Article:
【抬】【起】【手】【掌】，【看】【着】【一】【点】【点】【崩】【溃】【的】【魔】【力】【光】【辉】，【姬】【光】【语】【气】【一】【如】【既】【往】【的】【平】【淡】：“【只】【是】【想】【要】【借】【着】【这】【种】【法】【则】【的】【对】【冲】【确】【认】【的】，【但】【既】【然】【有】【更】【好】【的】【选】【定】【也】【便】【无】【须】【用】【这】【种】【低】【服】【从】【的】【方】【法】【了】” 【咔】【嚓】—— 【脚】【下】，【漆】【黑】【的】【螺】【旋】【之】【环】【一】【点】【点】【显】【化】，【从】【天】【际】【那】【庞】【大】【的】【圆】【环】【内】【疏】【散】【而】【出】【的】【无】【视】【樱】【色】【箭】【矢】，【突】【然】【间】【有】【跨】【越】【一】【半】【的】【数】【目】【向】【着】【这】【道】【螺】【旋】【之】【环】
【黎】【擎】【瞳】【孔】【一】【缩】，【真】【的】【假】【的】？【这】【么】【巧】【合】【的】【吗】？【硬】【接】【了】【一】【次】【爆】【炸】，【就】【到】【了】【那】【药】【剂】【师】【的】【魂】【归】【之】【地】？ 【等】【等】！ 【黎】【擎】【想】【到】【了】**【先】【前】【的】【表】【情】：“【师】【父】，【刚】【才】【那】【爆】【炸】，【不】【会】【是】【你】【做】【的】【吧】？” “【哈】？【怎】【么】【可】【能】【呀】！【为】【师】【怎】【么】【会】【做】【这】【么】【无】【耻】【的】【事】【情】【呀】。【那】【个】……【你】【先】【处】【理】【眼】【下】【的】【问】【题】【吧】。【为】【师】【去】【看】【控】【制】【器】【了】。”【说】【完】，**【就】【溜】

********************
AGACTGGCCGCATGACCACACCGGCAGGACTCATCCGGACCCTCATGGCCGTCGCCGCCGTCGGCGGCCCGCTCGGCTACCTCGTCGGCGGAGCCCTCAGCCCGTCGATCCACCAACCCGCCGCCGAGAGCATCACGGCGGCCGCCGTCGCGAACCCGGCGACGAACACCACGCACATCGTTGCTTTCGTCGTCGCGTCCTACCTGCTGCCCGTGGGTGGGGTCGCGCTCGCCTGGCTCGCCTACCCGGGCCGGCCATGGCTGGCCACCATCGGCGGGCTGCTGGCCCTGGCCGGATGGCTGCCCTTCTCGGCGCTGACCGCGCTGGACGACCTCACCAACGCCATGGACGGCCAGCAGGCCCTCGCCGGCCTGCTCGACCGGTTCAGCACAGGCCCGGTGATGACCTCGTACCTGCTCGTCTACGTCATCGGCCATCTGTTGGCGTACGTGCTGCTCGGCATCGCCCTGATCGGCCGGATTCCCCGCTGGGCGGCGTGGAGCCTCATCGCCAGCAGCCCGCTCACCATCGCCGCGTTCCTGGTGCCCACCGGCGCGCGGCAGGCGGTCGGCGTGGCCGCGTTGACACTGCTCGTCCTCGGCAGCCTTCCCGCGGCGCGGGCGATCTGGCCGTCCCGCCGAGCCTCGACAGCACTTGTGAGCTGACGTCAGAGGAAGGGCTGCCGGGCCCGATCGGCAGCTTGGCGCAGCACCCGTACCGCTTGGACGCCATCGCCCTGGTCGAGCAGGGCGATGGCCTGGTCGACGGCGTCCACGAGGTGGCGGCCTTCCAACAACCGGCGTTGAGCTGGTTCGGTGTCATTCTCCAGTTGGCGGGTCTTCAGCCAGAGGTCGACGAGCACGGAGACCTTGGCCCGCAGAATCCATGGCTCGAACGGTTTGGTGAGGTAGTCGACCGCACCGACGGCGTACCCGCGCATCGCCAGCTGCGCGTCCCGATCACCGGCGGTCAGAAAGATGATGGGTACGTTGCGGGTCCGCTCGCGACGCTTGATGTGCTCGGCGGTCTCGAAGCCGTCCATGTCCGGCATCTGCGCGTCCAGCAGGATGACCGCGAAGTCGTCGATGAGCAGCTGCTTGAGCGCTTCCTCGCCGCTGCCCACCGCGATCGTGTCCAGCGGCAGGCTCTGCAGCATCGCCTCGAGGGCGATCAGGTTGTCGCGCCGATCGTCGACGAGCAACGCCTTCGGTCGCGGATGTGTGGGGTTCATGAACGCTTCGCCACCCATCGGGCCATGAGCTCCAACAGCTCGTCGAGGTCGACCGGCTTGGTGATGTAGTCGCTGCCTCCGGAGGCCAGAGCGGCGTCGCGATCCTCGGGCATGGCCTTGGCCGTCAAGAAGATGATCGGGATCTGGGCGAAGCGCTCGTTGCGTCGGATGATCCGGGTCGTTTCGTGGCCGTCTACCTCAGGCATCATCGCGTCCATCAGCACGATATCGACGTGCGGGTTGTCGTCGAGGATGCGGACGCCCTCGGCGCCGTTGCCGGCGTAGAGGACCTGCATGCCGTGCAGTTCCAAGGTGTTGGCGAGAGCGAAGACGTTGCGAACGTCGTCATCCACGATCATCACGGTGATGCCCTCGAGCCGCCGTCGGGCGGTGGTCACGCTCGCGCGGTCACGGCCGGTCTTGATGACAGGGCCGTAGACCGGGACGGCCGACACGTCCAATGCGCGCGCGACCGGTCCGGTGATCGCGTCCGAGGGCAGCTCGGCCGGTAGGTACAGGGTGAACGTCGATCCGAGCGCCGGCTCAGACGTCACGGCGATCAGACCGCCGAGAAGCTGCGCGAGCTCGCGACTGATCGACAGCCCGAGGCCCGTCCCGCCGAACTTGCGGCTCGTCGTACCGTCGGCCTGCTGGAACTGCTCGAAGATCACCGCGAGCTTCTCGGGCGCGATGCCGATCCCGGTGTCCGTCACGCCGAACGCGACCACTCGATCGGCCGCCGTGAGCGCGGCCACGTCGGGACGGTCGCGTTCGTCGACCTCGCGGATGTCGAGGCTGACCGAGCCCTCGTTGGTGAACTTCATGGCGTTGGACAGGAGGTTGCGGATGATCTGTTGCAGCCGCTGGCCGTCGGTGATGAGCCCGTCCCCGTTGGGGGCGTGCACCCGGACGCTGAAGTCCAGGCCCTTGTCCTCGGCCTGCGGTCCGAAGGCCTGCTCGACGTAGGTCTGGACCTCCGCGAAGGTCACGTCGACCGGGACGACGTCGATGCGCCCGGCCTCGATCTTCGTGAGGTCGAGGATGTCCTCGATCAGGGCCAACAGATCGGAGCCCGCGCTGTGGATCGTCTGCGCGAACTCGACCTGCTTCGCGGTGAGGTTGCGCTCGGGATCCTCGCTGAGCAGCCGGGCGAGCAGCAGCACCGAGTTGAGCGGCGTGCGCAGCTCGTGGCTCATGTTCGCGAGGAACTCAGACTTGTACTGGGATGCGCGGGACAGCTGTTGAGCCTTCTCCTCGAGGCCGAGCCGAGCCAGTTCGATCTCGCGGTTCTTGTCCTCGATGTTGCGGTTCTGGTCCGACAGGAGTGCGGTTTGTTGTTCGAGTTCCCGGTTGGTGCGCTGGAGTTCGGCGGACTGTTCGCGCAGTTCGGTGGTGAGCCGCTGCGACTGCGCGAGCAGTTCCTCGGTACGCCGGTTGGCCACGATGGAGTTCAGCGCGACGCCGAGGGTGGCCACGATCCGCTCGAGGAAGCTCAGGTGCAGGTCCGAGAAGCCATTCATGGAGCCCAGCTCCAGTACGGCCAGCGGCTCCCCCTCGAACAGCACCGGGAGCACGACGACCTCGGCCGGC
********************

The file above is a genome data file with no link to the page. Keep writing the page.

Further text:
【不】【得】【不】【说】，【古】【云】【峰】【的】【战】【斗】【经】【验】【却】【是】【很】【足】，【对】【战】【局】【的】【把】【握】【也】【很】【准】【确】，【远】【战】，【确】【实】【是】【凌】【晓】【峰】【较】【为】【薄】【弱】【的】【一】【点】。 【他】【现】【在】【的】【综】【合】【实】【力】，【绝】【对】【比】【一】【般】【的】【先】【天】【宗】【师】【要】【强】【大】【很】【多】，【无】【论】【是】【莽】【荒】【气】【还】【是】【自】【身】【体】【质】，【都】【能】【做】【到】【碾】【压】【一】【般】【先】【天】【宗】【师】。 【但】【是】，【说】【到】【底】，【他】【到】【现】【在】【为】【止】，【都】【还】【不】【是】【一】【个】【真】【正】【的】【先】【天】【宗】【师】，【体】【内】【的】【莽】【荒】【气】，【最】